Oh, deer! What can the matter be?

Oh, deer! What can the matter be?

The elusive venison

To my horror, the ‘honour’ of providing them with deer meat was ceremoniously thrust upon me, their landlord!

Surrounded by the dense, picturesque Malnad forests lay a good stretch of our ancestral paddy fields in a remote village called Hosalli near Bhadravati. This was way back in early 1950s when the Land Reforms Act was not yet in force. As per the practice prevailing then, we had tenanted the lands to the Lambani farmers who had established their tandya (hamlet) there.

Come harvest season, I would go there to collect our share of paddy while staying in our estate house. I invariably carried my 12-bore double-barrel shotgun as a precaution against dangerous wild beasts, aplenty then, which often invaded the place, mauling the farmers and feasting on their livestock.

During one such visit, the wife of our Lambani chieftain, Rooplya Nayaka, delivered a baby boy and it was their custom to celebrate this occasion with a ‘venison feast.’

To my horror, the ‘honour’ of providing them with deer meat was ceremoniously thrust upon me, their landlord! At that time, there was no restriction whatsoever on big-and small-game hunting. I cursed myself for being there at this juncture and was sickened by the very thought of shooting such harmless beauties as deer.

Simple and sincere, the Lambanis had their own deep-rooted traditions that I was well aware of. Had I chosen to reject their fond desire outright, I would have undoubtedly fallen in their esteem, which had been built up since ages by my family, besides facing the possibility of their retaliatory non-cooperation in work.

Trapped in this unenviable situation, as I was frantically looking for a way out that sleepless night, my eyes suddenly fell upon the old spring-wound hand-operated calling bell with which my father used to summon the night help during his stay there. As the proverbial drowning man clutching at a piece of straw, my mind spun around the bell to finally weave out a workable plan, after which I could sleep peacefully.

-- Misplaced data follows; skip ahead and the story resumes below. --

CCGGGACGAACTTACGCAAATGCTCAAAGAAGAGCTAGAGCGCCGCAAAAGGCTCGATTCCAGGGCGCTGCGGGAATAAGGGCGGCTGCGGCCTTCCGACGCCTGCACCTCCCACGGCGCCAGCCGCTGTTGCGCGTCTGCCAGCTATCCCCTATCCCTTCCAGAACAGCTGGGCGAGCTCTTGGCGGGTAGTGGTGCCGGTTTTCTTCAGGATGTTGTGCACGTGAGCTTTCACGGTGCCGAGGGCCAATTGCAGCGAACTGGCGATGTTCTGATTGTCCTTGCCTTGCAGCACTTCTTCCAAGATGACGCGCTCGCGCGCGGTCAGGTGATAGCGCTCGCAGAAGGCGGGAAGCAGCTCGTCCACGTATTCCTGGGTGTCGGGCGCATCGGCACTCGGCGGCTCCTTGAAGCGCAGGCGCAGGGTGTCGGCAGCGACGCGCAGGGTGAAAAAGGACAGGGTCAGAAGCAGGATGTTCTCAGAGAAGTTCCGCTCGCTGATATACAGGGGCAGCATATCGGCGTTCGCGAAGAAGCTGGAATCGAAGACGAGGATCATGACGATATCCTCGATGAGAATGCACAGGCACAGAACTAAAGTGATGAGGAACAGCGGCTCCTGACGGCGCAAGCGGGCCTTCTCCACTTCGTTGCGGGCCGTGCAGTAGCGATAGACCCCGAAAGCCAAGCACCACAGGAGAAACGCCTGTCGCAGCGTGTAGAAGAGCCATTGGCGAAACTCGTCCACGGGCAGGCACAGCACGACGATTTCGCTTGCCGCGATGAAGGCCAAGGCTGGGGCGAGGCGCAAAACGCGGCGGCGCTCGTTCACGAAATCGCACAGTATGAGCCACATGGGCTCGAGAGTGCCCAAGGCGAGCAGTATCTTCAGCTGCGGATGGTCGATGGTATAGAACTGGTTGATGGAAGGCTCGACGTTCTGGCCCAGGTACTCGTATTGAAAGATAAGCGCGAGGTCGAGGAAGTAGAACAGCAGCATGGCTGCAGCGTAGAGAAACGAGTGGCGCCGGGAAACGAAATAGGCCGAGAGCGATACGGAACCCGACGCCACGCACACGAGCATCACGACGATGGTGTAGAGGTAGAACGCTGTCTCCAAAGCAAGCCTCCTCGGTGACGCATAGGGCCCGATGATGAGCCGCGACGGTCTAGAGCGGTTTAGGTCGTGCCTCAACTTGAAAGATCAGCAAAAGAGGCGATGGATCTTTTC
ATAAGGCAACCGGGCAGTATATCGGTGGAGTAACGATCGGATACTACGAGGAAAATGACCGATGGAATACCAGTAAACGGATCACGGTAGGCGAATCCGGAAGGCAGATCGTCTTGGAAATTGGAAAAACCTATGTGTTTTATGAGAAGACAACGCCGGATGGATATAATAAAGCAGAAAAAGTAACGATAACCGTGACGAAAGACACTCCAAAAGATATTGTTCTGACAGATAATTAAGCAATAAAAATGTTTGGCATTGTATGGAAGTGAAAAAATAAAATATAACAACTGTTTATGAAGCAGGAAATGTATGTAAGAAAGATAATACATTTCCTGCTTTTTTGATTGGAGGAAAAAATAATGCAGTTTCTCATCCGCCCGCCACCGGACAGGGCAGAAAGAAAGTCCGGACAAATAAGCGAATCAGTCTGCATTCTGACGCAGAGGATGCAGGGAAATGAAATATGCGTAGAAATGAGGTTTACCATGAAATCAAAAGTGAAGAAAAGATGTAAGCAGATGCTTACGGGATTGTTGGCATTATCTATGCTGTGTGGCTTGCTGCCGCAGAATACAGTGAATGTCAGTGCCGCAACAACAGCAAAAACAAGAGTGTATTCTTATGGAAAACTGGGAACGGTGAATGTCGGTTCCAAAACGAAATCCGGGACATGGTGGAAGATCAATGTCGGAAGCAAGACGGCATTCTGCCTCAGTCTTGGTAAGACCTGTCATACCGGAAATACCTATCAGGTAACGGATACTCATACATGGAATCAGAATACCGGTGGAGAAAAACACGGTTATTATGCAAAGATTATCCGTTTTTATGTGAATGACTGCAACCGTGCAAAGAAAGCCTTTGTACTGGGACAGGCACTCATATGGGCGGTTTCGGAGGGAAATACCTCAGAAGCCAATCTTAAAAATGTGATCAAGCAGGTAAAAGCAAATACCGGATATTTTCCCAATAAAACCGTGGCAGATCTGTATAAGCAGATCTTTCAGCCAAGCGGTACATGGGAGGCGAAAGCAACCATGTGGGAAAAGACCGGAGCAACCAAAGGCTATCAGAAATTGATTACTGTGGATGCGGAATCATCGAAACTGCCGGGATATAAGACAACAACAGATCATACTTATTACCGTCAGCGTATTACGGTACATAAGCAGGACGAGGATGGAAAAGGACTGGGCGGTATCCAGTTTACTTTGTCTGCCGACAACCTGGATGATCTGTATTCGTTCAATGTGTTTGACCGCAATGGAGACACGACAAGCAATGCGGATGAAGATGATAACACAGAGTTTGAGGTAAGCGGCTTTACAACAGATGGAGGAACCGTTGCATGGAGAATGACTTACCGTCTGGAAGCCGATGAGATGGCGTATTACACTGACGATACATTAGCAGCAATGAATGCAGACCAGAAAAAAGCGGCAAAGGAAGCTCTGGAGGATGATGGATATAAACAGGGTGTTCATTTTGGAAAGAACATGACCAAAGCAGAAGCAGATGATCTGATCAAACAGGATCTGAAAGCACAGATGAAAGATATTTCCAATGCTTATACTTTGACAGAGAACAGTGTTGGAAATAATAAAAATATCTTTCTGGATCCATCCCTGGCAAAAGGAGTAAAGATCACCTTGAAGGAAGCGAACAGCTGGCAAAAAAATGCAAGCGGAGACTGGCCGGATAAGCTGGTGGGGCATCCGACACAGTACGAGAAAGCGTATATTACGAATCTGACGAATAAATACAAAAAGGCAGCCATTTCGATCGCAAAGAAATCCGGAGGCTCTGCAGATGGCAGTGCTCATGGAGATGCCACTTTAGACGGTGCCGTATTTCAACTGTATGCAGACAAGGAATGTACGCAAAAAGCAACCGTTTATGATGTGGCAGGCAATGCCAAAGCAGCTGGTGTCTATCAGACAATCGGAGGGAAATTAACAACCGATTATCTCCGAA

Next morning, Rooplya himself took me in his bullock cart for the task. Quietly slipping the bell into my hunting kit along with buck-shot cartridges, I cheerfully got onto the cart. Despite being nearly stone deaf, Rooplya had full knowledge of the jungle and the uncanny instinct of locating the exact zones mostly inhabited by deer.

The understanding between us was that he would stop the cart the moment the animal was sighted and point his hand towards the same (as even a whisper in the serene silence of the jungle was enough to alert them) to enable me to take aim and shoot. This suited me eminently.

Things followed as per plan: every time the cart stopped on sighting the prey, I would operate the bell inside the kit producing a long muffled alarm, inaudible to Rooplya but enough to alert the grazing beauties that vanished in a flash into their havens even before I could shoulder the weapon. This continued till late in the day, much to the disbelief and despair of Rooplya, who had never experienced such a strange phenomenon hitherto. Exhausted, we decided to give up.

Returning to the tandya, I took care to arrange for sumptuous eats from Bhadravati — laced liberally, of course, with their favourite arrack, enough to drown their disappointment over the elusive venison.